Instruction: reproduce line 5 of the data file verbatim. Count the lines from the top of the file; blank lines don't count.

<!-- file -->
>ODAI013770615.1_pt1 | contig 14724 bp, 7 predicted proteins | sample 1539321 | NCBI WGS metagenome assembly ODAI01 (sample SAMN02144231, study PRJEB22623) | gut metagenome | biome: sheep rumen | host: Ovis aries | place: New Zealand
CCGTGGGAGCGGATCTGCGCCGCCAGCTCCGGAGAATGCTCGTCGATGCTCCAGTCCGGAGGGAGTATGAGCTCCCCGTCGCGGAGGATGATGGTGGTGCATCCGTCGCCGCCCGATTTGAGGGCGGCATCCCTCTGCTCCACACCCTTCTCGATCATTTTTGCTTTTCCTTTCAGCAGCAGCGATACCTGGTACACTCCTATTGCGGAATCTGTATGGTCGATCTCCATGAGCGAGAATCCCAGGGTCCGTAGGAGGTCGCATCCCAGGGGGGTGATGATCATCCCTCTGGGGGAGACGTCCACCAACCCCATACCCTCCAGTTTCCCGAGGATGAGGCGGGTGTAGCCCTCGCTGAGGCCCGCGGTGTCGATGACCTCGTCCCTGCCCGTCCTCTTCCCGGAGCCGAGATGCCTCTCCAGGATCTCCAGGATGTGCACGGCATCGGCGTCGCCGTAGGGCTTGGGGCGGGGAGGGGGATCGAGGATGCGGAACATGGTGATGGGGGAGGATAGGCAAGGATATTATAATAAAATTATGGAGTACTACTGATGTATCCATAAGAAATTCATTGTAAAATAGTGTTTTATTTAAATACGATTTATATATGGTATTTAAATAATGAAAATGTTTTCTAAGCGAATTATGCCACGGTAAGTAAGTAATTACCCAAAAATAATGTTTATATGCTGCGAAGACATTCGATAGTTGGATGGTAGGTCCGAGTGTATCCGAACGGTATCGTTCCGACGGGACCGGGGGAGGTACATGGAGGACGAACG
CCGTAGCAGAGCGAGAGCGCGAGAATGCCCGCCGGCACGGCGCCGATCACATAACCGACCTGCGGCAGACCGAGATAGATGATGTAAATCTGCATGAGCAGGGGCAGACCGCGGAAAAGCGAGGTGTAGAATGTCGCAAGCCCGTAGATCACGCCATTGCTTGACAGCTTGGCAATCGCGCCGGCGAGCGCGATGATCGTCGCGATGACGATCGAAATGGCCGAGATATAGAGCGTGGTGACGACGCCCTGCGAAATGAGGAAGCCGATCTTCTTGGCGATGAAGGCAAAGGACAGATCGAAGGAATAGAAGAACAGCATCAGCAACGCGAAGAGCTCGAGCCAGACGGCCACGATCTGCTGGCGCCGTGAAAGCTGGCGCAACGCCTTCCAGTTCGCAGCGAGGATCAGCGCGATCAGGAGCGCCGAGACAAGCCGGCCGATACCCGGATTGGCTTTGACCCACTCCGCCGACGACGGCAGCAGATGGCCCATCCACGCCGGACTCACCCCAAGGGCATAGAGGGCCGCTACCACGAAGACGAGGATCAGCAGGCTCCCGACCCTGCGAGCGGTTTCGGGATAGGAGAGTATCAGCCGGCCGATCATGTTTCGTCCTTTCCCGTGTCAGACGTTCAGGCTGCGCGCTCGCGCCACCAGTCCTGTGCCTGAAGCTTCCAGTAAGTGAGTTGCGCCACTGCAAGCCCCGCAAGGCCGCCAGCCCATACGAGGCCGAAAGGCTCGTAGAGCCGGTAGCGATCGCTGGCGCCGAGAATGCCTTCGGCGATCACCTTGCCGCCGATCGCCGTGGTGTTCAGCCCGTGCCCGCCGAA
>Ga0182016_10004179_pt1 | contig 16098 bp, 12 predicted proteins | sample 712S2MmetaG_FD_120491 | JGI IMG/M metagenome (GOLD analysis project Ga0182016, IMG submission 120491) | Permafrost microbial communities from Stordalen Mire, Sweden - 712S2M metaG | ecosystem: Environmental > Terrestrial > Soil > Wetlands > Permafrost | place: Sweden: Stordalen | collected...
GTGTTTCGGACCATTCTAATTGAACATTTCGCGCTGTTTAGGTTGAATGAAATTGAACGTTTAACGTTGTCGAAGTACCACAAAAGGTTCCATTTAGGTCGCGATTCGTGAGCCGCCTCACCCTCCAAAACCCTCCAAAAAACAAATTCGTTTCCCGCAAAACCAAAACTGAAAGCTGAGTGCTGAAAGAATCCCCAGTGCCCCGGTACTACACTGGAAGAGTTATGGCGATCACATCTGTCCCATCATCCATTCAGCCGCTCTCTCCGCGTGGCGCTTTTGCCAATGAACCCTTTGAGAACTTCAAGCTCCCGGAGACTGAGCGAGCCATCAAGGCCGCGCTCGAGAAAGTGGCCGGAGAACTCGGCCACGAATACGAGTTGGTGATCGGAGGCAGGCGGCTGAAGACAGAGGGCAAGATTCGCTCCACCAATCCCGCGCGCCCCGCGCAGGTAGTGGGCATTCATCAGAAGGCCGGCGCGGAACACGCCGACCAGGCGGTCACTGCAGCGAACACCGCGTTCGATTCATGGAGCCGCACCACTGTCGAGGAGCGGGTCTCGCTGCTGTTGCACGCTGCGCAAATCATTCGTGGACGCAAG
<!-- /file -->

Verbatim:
GTGTTTCGGACCATTCTAATTGAACATTTCGCGCTGTTTAGGTTGAATGAAATTGAACGTTTAACGTTGTCGAAGTACCACAAAAGGTTCCATTTAGGTCGCGATTCGTGAGCCGCCTCACCCTCCAAAACCCTCCAAAAAACAAATTCGTTTCCCGCAAAACCAAAACTGAAAGCTGAGTGCTGAAAGAATCCCCAGTGCCCCGGTACTACACTGGAAGAGTTATGGCGATCACATCTGTCCCATCATCCATTCAGCCGCTCTCTCCGCGTGGCGCTTTTGCCAATGAACCCTTTGAGAACTTCAAGCTCCCGGAGACTGAGCGAGCCATCAAGGCCGCGCTCGAGAAAGTGGCCGGAGAACTCGGCCACGAATACGAGTTGGTGATCGGAGGCAGGCGGCTGAAGACAGAGGGCAAGATTCGCTCCACCAATCCCGCGCGCCCCGCGCAGGTAGTGGGCATTCATCAGAAGGCCGGCGCGGAACACGCCGACCAGGCGGTCACTGCAGCGAACACCGCGTTCGATTCATGGAGCCGCACCACTGTCGAGGAGCGGGTCTCGCTGCTGTTGCACGCTGCGCAAATCATTCGTGGACGCAAG